Also hidden, 19 million miles of fiber-optic cables installed in 2011 alone.
GARY BRIERLEY: Americans would definitely be shocked if they knew how much of the, uh, urban infrastructure was underground.
All infrastructure- sewer lines, water lines, gas lines, fiber-optic cables- it's primarily put underground for security purposes.
It's very safe, it's also out of sight, out of mind.
DORNFEST: There are many secret things underground.
By its very definition, things that are underground are typically hidden.
When we want to hide things, underground is a good place to put them, so that's why we often put utilities and the pipelines and cables and things like that underground.
There's not a lot of people that know what really happens underground and what's down there.
NARRATOR: Americans might not know about the hidden structures beneath their feet, but as more and more large projects move underground, like the massive Keystone XL oil pipeline, their scope and scale affect even more citizens every day, whether they want them to or not.
HENN: The Keystone XL pipeline has been a real fight about who owns the land and who gets to determine what's gonna happen on it.
TransCanada, the company that's trying to build this project, has taken over families and ranchers and farmers to court.
And so a lot of people are really concerned that while they may own the property above ground, uh, they don't have a right to stop the type of industrial development below ground.
So there are a lot of fights underway right now about trying to block these companies from using eminent domain and other ways to take the land from people.
NARRATOR: Many now worry that the growing number of structures built underground could have unintended consequences in the future.
ALLIN: It stands to reason that as our population increases, our demand for service increases.
There is no doubt that we have more and more and more stuff going underneath our feet, underneath our country.
There's no question about it.
A lot of people are concerned that the activities of industry and government are causing more issues.
Undoubtedly, some of that has got to be true.
NARRATOR: Some experts believe the infrastructure we put underground could cause problems above ground to skyrocket.
In fact, not only could what we put underground be destructive to private and public property, it could also prove to be downright deadly.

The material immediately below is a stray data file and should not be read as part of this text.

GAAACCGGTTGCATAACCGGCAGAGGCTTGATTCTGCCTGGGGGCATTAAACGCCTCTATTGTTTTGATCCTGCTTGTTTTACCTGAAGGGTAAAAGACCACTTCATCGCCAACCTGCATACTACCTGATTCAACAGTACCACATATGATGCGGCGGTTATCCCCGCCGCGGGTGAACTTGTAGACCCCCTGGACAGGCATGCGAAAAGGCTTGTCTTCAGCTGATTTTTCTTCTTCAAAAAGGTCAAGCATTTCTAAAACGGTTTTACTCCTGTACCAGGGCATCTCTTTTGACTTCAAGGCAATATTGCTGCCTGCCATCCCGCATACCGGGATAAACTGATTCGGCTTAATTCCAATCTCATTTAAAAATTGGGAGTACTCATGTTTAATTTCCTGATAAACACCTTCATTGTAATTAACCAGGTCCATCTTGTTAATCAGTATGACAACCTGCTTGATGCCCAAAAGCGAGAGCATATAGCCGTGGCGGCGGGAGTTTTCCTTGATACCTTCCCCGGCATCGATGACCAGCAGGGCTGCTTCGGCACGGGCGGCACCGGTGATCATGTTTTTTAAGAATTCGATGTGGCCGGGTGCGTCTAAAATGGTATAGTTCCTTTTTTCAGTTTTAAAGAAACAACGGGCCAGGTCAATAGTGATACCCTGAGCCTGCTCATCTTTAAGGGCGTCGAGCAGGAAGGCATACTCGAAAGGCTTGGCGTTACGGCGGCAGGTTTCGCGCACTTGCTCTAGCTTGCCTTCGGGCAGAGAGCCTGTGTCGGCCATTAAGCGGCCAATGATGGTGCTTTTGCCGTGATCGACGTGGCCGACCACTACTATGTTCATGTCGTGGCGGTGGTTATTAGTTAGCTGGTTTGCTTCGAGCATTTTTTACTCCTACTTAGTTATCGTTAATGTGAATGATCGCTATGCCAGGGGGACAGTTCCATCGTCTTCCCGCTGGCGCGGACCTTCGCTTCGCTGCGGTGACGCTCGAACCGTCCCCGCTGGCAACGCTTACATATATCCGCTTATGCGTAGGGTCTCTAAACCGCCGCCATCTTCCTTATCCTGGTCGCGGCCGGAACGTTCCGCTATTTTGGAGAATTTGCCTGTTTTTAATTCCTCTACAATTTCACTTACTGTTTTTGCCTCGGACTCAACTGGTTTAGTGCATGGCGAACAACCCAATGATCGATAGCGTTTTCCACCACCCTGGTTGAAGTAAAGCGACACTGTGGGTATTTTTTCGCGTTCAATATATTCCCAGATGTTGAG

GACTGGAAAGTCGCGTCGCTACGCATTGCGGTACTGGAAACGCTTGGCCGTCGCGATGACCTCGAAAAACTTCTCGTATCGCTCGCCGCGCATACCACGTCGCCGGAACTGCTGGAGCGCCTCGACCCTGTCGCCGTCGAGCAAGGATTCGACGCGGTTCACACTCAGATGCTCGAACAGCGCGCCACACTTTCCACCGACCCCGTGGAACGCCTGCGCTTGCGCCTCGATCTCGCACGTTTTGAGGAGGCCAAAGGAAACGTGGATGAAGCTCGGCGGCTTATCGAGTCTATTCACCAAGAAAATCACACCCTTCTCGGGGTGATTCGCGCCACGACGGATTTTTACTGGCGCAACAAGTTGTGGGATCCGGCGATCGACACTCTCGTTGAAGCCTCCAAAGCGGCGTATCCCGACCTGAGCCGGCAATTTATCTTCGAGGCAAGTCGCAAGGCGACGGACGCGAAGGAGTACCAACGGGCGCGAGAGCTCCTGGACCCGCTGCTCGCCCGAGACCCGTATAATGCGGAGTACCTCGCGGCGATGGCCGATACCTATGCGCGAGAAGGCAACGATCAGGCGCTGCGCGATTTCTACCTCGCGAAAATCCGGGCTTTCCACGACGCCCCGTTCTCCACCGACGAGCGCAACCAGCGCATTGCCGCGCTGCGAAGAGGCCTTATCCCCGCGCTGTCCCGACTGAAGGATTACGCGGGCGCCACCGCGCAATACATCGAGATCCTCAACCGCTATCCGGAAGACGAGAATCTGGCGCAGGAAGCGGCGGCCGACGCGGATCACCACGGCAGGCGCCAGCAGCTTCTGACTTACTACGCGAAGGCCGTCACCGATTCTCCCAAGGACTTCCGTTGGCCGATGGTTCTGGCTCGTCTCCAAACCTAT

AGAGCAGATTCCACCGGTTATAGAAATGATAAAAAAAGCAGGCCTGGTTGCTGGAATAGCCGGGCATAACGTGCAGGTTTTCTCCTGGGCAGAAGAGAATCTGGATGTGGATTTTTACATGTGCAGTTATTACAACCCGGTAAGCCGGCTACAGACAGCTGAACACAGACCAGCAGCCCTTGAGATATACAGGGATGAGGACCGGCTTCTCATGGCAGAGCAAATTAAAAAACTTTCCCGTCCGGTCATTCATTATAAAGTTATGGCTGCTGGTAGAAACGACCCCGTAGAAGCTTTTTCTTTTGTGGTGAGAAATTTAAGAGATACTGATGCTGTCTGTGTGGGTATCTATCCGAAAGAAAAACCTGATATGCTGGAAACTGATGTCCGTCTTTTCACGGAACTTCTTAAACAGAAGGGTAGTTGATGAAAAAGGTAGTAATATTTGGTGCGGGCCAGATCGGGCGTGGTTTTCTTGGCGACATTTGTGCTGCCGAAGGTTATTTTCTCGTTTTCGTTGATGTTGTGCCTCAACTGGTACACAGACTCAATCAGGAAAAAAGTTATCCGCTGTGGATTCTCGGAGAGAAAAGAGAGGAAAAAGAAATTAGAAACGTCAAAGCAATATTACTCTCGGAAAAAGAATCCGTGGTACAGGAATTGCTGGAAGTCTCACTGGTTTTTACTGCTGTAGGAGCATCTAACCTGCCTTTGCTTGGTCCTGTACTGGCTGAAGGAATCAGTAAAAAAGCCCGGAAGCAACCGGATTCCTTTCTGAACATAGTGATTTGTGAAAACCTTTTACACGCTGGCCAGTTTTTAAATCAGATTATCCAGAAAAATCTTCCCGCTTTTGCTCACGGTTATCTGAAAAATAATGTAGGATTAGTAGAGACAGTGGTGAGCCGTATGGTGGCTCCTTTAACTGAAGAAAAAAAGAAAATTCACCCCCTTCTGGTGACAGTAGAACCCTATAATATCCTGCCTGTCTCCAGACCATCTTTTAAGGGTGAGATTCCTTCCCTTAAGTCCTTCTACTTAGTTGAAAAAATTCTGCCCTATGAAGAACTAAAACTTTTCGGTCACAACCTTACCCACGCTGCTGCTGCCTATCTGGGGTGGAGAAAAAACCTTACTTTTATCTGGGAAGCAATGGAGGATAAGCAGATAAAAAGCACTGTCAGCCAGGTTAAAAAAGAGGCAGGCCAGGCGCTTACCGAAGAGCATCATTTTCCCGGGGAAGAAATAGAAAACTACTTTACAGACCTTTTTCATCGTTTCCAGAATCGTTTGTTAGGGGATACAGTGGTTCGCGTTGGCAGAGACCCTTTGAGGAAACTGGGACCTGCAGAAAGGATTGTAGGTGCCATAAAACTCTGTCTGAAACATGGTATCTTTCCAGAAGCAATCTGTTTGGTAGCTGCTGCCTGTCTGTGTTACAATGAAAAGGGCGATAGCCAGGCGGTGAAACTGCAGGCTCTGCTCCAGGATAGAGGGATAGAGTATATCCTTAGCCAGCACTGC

San Bruno, California.
September 9, 2010.
A 30-inch diameter leaky gas pipeline explodes.
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(explosion) .
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just two miles west of San Francisco International Airport.
Eight people are killed in the blast.
HENN: I remember seeing the giant cloud of smoke over the city skyline.
It created 300-foot-high flames into the air.
The explosion was so large that people thought an airplane had crashed into their neighborhood.
And the most amazing thing about it was no one even knew that a pipeline was running through their community.
People had no idea that there had been a leaky pipeline underneath their property and even the companies didn't really know because they don't monitor it.
We need a much better idea of what's actually happening below our feet.
ALLIN: There's a lot of speculation that these things are caused from activities of industry.
Builders, big developments.
Who knows what? The reality of it is we're never gonna find out because if that is what's causing it, there is so much money being made that they're not gonna stop.
NARRATOR: Some may ask why put such a vast network, so important for society's day-to-day functions, underground? ALLIN: When it comes to what our government and our big industries are doing, there's a whole lot they don't want us to know, and there's probably some decent reasons why we just really shouldn't be discussing it out in the open.
National security, industrial security.
There is no question in my mind at all that there is a whole lot more going on under there that we don't know about than there is that we do know about.
NARRATOR: America's vast underground can offer protection, security, but above all.
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secrecy.
And there are some who believe that buried deep beneath our soil lies a clandestine rail system, but not one that secretly transports people across town, but across the entire nation.
NARRATOR: The New York City subway is the largest underground transit system in America, moving over two million people a day.
The network covers over miles of track alone.
Enough to make two round trips from the Big Apple to Washington, D.